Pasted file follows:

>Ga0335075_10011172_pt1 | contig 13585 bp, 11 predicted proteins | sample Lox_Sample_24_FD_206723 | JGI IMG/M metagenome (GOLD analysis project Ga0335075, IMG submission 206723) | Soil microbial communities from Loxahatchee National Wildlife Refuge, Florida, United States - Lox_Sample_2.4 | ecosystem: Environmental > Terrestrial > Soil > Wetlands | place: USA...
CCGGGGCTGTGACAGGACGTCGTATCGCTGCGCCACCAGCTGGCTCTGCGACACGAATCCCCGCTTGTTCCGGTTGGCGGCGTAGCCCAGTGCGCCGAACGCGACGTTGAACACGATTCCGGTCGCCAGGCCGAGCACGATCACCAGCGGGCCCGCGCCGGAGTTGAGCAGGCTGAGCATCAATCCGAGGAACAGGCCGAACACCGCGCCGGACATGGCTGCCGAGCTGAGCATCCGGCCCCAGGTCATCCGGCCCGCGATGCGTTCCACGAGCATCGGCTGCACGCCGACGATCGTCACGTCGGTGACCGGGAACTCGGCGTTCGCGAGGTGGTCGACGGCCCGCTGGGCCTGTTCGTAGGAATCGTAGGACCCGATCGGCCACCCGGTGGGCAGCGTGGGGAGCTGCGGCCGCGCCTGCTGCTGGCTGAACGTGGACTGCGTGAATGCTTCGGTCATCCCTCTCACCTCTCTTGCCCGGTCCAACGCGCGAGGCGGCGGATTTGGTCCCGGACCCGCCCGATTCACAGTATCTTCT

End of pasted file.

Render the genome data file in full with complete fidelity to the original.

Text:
>Ga0335075_10011172_pt1 | contig 13585 bp, 11 predicted proteins | sample Lox_Sample_24_FD_206723 | JGI IMG/M metagenome (GOLD analysis project Ga0335075, IMG submission 206723) | Soil microbial communities from Loxahatchee National Wildlife Refuge, Florida, United States - Lox_Sample_2.4 | ecosystem: Environmental > Terrestrial > Soil > Wetlands | place: USA...
CCGGGGCTGTGACAGGACGTCGTATCGCTGCGCCACCAGCTGGCTCTGCGACACGAATCCCCGCTTGTTCCGGTTGGCGGCGTAGCCCAGTGCGCCGAACGCGACGTTGAACACGATTCCGGTCGCCAGGCCGAGCACGATCACCAGCGGGCCCGCGCCGGAGTTGAGCAGGCTGAGCATCAATCCGAGGAACAGGCCGAACACCGCGCCGGACATGGCTGCCGAGCTGAGCATCCGGCCCCAGGTCATCCGGCCCGCGATGCGTTCCACGAGCATCGGCTGCACGCCGACGATCGTCACGTCGGTGACCGGGAACTCGGCGTTCGCGAGGTGGTCGACGGCCCGCTGGGCCTGTTCGTAGGAATCGTAGGACCCGATCGGCCACCCGGTGGGCAGCGTGGGGAGCTGCGGCCGCGCCTGCTGCTGGCTGAACGTGGACTGCGTGAATGCTTCGGTCATCCCTCTCACCTCTCTTGCCCGGTCCAACGCGCGAGGCGGCGGATTTGGTCCCGGACCCGCCCGATTCACAGTATCTTCT